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Genome sequencing reveals cause of rare feline diseases
Dr Lyons and her team genetically sequenced the DNA of more than 50 cats.
Results will inform breeding strategies

US scientists have used genome sequencing to reveal the DNA abnormalities that cause genetic disease in cats.

Working with 99 Lives - a cat genome sequencing initiative - researchers from the University of Missouri identified the genetic variants that cause blindness in the African black-footed cat and Niemann-Pick disease in domestic shorthairs.

They hope that the findings, published in Scientific Reports and The Journal of Veterinary Internal Medicine, will inform breeding strategies for rare and endangered species in captivity.

“Genetics of the patient is a critical aspect of an individual’s health care for some diseases,” explained Leslie Lyons, a professor of comparative medicine at the University of Missouri. “Continued collaboration with geneticists and veterinarians could lead to the rapid discovery of undiagnosed genetic conditions in cats.”

In the study, Dr Lyons and her team genetically sequenced the DNA of more than 50 cats, both with and without known genetic health problems. The aim was to identify DNA that leads to genetic disorders and gain a better understanding of how to treat disease.

The researchers first sought to identify the genetic mutation that leads to blindness in the African black-footed cat - an endangered species found in US zoos. To identify whether the mutation was inherited or spontaneous, the researchers sequenced three cats - two of unaffected parents and an affected offspring.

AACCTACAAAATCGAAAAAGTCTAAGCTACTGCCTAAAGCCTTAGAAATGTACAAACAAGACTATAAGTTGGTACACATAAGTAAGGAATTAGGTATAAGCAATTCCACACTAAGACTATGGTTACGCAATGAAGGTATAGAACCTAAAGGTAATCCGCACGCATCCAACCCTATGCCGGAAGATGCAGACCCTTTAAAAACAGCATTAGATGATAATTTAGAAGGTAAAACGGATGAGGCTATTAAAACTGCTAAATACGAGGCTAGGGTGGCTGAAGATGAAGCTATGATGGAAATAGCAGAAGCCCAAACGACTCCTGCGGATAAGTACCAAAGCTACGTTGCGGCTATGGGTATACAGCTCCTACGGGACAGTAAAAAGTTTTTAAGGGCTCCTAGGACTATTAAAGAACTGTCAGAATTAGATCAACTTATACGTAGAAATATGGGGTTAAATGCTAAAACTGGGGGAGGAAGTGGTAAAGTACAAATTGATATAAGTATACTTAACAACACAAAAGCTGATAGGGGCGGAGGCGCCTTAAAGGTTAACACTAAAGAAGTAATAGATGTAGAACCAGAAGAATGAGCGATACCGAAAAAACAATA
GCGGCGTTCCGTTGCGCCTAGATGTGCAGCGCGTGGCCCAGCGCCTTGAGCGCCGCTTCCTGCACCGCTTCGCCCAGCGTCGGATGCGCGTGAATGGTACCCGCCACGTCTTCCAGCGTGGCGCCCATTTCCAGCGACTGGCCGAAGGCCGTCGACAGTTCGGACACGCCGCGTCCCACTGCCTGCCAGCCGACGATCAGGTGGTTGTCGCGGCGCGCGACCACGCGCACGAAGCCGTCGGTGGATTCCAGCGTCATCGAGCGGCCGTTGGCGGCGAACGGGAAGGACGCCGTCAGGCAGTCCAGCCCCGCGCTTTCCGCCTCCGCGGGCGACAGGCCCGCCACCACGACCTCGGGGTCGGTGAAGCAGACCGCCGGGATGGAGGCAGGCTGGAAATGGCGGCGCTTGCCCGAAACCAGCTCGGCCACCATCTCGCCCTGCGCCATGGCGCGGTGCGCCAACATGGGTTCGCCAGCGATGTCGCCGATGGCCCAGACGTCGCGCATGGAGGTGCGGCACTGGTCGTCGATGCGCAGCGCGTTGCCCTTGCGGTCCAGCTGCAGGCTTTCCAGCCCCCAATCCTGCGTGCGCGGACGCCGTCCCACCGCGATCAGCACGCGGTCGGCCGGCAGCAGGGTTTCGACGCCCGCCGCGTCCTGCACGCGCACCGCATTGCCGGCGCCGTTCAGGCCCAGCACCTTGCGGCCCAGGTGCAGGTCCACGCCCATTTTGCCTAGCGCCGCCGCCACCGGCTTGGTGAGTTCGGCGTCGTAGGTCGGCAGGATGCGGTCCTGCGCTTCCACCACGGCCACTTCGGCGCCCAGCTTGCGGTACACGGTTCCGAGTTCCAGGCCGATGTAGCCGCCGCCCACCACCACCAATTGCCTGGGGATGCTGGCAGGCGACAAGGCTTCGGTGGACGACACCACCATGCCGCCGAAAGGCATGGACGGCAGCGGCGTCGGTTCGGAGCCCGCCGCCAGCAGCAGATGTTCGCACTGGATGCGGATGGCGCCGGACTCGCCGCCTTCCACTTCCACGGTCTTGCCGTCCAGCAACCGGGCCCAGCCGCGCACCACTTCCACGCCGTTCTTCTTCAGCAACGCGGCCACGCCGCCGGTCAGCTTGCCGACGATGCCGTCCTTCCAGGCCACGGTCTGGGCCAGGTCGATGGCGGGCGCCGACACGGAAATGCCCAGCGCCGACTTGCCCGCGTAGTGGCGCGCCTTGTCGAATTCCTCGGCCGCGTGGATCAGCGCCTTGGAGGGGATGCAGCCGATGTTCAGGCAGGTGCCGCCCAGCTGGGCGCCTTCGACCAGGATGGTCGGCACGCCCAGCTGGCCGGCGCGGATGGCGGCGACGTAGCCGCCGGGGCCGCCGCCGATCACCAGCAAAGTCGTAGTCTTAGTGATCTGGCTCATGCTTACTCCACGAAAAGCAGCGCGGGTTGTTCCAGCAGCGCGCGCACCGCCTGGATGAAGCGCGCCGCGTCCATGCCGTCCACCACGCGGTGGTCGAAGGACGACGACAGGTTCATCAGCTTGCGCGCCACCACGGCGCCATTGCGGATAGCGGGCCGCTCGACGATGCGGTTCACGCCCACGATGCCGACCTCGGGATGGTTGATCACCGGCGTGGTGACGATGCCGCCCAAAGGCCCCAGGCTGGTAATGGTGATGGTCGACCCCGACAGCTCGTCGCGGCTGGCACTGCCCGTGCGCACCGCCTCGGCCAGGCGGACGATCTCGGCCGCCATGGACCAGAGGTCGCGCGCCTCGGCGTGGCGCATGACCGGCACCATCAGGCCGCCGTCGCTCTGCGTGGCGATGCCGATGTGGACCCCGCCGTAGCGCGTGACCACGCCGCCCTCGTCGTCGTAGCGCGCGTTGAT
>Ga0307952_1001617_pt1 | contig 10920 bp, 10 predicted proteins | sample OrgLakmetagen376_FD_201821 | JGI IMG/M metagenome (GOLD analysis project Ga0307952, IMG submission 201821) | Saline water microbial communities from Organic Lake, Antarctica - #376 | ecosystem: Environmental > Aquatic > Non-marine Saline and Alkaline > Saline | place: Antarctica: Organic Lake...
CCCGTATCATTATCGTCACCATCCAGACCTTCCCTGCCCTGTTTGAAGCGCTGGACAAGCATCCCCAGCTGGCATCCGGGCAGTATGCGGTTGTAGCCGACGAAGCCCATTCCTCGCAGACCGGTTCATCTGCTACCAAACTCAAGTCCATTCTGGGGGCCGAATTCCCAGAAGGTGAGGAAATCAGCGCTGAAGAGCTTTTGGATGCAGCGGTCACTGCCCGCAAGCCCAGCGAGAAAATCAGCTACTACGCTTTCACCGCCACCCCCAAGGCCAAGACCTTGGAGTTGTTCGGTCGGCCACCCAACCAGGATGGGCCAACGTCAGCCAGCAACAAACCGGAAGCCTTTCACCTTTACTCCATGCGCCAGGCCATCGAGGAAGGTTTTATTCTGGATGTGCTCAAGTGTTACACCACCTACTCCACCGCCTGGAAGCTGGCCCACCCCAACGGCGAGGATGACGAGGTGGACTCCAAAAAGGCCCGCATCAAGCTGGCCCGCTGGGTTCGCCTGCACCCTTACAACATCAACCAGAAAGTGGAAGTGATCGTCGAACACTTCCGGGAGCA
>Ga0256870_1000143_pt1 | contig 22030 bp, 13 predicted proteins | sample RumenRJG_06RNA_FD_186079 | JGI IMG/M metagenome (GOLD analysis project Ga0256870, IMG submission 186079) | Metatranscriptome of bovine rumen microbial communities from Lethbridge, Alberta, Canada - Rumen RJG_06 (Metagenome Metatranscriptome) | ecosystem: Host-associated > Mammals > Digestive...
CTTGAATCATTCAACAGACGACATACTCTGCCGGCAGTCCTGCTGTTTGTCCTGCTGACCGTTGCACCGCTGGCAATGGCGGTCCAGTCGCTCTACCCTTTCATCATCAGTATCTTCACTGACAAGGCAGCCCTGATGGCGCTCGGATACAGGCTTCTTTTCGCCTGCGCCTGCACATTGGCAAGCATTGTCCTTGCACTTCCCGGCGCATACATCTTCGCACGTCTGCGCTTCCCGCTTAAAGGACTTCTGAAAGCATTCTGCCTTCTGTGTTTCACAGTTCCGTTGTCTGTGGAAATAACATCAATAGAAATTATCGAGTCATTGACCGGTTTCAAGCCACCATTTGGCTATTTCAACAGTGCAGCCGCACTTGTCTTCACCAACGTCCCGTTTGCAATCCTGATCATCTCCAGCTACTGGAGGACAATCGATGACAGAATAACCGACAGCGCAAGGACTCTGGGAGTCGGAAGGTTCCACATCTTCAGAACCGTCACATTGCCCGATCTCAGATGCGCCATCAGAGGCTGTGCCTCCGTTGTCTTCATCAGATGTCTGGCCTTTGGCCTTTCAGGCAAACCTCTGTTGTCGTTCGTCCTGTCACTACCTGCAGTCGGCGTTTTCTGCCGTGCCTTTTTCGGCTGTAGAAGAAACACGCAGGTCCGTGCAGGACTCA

The genetic mutation they identified was the IQCB1 gene, which is associated with progressive retinal atrophy. The affected cat has two copies of the mutation, suggesting that it is an inherited disorder.

The team then sought to identify a lysosomal disorder in a silver tabby kitten that had been referred to the university’s Veterinary Health Centre. They found that the kitten harboured two copies of the NPC1 gene, which causes Niemann-Pick type 1- a fatal neurological disease.

Researchers say that the discovery of both genes will help diagnose other cats and enable them to receive appropriate treatment. Using the black-footed cat study results, US zookeepers will be implementing species survival plans to help manage the cats in captivity. 

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Classroom pets on the decline

News Story 1
 New research has found there are fewer pets in UK classrooms than in previous generations - despite 88 per cent of parents believing it significantly helps a child’s social skills and development.

More than half of the parents surveyed by Pets at Home (51 per cent) had a class pet as a child, compared to 46 per cent of children today.

The survey also found that non-traditional animals such as chickens, tadpoles, caterpillars and stick insects are becoming increasingly popular alternatives as classroom pets.  

News Shorts
BVA survey seeks views on surveillance

Vets who use veterinary scanning surveillance networks are being asked to complete a survey to help ensure the networks are fully able to protect animals in the UK.

‘Surveillance use, understanding and engagement across the veterinary profession’ is the first of a series of surveillance surveys that will also include localised surveys for Northern Ireland and Scotland.

Drafted by members of BVA’s Surveillance Working Group, it will run until Friday, 31 August 2017. Data collected will inform BVA’s policy position ensuring it is representative of disease surveillance across the UK.